So EMC Launched the VNX and changed elements of how we size for IO. We still have the traditional approach to sizing for IO in that we take our LUN’s and size for traditional RAID Groups. So lets start here first to refresh :
Everything starts with the application. So what kind of load is the application going to put on the disks of our nice shiny storage array ?
So lets say we have run perfmon or a similar tool to identify the number of disk transfers (IOPS) occurring on a logical volume for an application. So we are sizing for a SQL DB volume which is generating 1000 IOPS for the sake of argument.
Before we get into the grit of the math. We must then decide what RAID time we want to use (as below are most common for transactional elements).
RAID 5 = Distributed parity, has a reasonably high write penalty, good usable vs raw capacity rating (equivalent of one drives usable capacity for parity) , a fair few people use this to get most bang for their buck. bear in mind that RAID 5 can suffer single drive failure (which will incur performance degradation), but will not protect from double disk failure. EMC Clariion does employ the use of hotspares, which can be proactively built when the Clariion detects a failing drive and used to substitute the failing drive when built, although if no hotspare exists or if a second drive fails during a drive rebuild or hotspare being build, you will lose your data. write penalty = 4
RAID 1/0 = Mirrored/Striped, lesser write penalty, more costly per GB as you lose 50% usable capacity to mirroring. RAID 1/0 provides better fault resilience and “rebuild” performance than RAID-5. It has better overall performance by combining the speed of RAID-0 with the redundancy of RAID-1 without requiring parity calculations. write penalty = 2
Yes there are only 2 RAID types here, but this is more to keep the concept simple.
So, depending on the RAID type we use, as certain write penalty is incurred due to mirroring or Parity operations.
Lets take a view on the bigger piece now. Our application Generates 1000 IOPS. We need to separate this into Reads and Writes :
So lets say. 20% writes Vs 80% reads. We then multiply the number of writes by the appropriate write penalty (2 for RAID 10 or 4 for RAID 5). Lets say RAID 5 is our selection :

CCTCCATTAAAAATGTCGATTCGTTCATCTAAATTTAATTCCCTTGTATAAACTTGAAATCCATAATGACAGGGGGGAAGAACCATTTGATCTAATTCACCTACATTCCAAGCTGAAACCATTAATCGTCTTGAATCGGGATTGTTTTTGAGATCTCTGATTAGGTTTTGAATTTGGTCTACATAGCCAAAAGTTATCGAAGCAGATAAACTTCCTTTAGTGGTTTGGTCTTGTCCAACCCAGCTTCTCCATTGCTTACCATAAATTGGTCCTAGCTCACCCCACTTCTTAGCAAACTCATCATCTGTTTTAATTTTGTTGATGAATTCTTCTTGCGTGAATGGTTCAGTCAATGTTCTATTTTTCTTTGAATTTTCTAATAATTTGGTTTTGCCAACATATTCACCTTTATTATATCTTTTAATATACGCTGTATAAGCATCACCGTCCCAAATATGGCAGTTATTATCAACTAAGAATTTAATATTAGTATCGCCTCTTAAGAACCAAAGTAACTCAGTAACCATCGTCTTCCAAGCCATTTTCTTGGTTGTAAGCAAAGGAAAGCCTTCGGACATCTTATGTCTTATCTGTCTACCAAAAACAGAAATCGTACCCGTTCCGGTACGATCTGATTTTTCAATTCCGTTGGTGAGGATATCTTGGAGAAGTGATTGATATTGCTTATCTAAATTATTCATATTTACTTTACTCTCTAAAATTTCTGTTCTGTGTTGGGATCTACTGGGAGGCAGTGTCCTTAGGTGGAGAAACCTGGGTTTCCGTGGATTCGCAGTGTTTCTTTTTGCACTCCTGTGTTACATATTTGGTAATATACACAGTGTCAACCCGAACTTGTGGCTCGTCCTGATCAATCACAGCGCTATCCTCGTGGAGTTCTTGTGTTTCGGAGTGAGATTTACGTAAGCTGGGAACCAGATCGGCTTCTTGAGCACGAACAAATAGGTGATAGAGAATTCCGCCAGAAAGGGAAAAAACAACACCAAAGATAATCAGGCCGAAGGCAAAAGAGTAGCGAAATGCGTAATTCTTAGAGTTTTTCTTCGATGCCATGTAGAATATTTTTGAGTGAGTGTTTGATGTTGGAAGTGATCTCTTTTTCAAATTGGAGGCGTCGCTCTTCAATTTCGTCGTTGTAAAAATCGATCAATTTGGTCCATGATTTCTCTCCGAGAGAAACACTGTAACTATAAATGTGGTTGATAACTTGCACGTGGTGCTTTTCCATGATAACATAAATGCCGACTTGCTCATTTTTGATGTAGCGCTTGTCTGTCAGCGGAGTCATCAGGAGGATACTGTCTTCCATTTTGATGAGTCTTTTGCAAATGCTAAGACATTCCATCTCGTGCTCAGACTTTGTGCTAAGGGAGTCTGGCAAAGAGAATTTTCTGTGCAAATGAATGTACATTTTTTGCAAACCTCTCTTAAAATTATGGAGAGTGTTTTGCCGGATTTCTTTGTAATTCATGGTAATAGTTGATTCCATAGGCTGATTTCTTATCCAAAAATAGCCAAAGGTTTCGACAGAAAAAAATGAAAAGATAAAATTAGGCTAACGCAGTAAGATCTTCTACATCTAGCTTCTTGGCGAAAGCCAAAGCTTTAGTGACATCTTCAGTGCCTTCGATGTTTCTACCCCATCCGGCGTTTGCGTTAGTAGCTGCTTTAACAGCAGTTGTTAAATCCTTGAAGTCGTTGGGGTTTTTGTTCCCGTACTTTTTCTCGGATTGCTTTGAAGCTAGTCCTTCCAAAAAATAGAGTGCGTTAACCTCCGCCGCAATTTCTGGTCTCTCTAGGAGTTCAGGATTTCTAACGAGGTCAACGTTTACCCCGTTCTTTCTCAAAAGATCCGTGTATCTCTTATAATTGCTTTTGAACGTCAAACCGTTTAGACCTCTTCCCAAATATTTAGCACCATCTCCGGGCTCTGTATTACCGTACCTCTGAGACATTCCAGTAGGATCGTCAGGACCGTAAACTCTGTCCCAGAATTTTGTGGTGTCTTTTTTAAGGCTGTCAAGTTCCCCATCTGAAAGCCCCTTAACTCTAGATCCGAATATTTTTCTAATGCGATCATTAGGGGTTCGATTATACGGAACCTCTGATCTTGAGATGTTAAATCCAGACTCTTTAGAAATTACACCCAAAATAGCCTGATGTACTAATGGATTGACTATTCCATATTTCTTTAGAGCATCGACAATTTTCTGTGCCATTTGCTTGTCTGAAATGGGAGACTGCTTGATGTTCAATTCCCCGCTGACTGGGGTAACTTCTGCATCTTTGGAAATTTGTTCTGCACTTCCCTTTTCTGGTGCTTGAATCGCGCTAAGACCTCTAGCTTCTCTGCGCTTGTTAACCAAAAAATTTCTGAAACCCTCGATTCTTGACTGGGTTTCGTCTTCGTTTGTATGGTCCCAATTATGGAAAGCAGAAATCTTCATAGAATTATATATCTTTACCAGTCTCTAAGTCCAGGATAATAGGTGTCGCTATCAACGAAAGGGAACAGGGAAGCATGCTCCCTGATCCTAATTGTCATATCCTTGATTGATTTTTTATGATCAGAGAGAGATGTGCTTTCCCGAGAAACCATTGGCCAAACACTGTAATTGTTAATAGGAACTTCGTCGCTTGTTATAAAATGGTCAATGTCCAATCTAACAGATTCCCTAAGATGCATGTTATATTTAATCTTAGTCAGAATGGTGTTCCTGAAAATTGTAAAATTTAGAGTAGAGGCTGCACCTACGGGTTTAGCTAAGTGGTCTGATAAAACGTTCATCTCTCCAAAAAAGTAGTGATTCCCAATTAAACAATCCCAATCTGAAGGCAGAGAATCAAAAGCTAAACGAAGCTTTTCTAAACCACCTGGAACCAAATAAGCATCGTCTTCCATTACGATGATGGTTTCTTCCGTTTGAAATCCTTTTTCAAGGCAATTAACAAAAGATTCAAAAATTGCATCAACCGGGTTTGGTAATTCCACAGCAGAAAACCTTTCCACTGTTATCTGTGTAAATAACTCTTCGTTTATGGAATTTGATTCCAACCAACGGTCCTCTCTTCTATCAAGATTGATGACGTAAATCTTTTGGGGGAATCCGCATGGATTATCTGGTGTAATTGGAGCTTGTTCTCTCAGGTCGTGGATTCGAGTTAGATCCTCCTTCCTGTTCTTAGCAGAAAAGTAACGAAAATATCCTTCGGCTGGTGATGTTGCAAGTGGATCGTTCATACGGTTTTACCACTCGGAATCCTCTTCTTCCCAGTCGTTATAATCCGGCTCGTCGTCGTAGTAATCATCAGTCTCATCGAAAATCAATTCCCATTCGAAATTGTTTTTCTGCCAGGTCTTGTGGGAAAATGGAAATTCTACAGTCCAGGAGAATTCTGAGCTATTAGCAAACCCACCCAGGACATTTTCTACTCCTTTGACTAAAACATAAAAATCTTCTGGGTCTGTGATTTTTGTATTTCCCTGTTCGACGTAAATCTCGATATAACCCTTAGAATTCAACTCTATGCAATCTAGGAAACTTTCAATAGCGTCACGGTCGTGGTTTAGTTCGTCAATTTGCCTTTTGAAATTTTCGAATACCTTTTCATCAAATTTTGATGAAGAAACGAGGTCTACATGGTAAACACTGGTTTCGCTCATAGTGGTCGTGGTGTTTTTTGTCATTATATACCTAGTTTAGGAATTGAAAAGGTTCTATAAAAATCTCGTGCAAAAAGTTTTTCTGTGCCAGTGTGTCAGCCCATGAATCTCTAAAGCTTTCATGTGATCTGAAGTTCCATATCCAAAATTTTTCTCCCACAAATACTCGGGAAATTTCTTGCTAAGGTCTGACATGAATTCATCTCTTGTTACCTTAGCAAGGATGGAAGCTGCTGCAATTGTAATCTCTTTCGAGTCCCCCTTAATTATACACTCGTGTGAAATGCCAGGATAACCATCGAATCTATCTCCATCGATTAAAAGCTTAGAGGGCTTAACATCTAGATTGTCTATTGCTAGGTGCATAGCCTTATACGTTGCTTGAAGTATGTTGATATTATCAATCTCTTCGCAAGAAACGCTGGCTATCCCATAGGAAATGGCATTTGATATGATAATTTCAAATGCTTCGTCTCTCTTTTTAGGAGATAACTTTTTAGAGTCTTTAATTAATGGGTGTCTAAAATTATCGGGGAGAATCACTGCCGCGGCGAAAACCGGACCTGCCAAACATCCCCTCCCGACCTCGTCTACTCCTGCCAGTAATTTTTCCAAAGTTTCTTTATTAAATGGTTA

The math is as follows :
800 Reads + (200 Writes x 4) = 1600 IOPS. This is the actual disk load we need to support.
We then divide that disk load by the IO Rating of the drive we wish to use. Generally speaking at a 4KB block size the below IO Ratings apply (this goes down as block sizes/pages to disk sizes get bigger).
EMC EFD = 2500 IOPS
15K SAS/FC = 180 IOPS
10k SAS/FC – 150 IOPS
7.2K NLSAS/SATA = 90 IOPS
The figure we are left with after dividing the disk load by the IO Rating is the number of spindles required. This is the same when sizing for sequential disk load, but we refer to MB/s and bandwidth instead of disk transfers (IOPS). Avoid using EFD for sequential data (overkill and not much benefit).
15k SAS/FC = 42 MB/s
10k SAS/FC = 35 MB/s
7.2k NLSAS – 25 MB/s
Bear in mind this does not take array cache into account and sequential writes to disk benefit massively from Cache, to the point where many papers suggest that NLSAS/SATA give comparable results to FC/SAS.
So What about FAST ?
Fast is slightly different. It Allows us to define Tier 0, Tier 1 and Tier 2 layers of disk. Tier 0 might be EFD, Tier 1 might be 15k SAS and Tier 2 might be NLSAS. When can have multiple tiers of disk residing in a common pool of storage (kind of like a raid group, but allowing for functions such as thin provisioning and tiering).
When can then create a LUN in this pool and specify that we want the LUN to start life on any given tier. As access patters to that LUN are analysed by the array over time, the LUN is split up into GB chunks and only the most active chunks utilise Tier 0 disk, the less active chunks are trickled down to our Tier 1 and Tier 2 disks in the pool.
fundamentally speaking, 90% of the IOPS for performance with the Tier 0 disk (EFD) and bulk out the capacity by splitting the remaining capacity between tier 1 and tier 2. You will find that in most cases you can service the IO with a fraction of the number of EFD disks vs if you did it all with SAS disks. I would suggest that if you know something should never require EFD such as B2D or archive data or Test/Dev, put them in a separate disk pool with no EFD.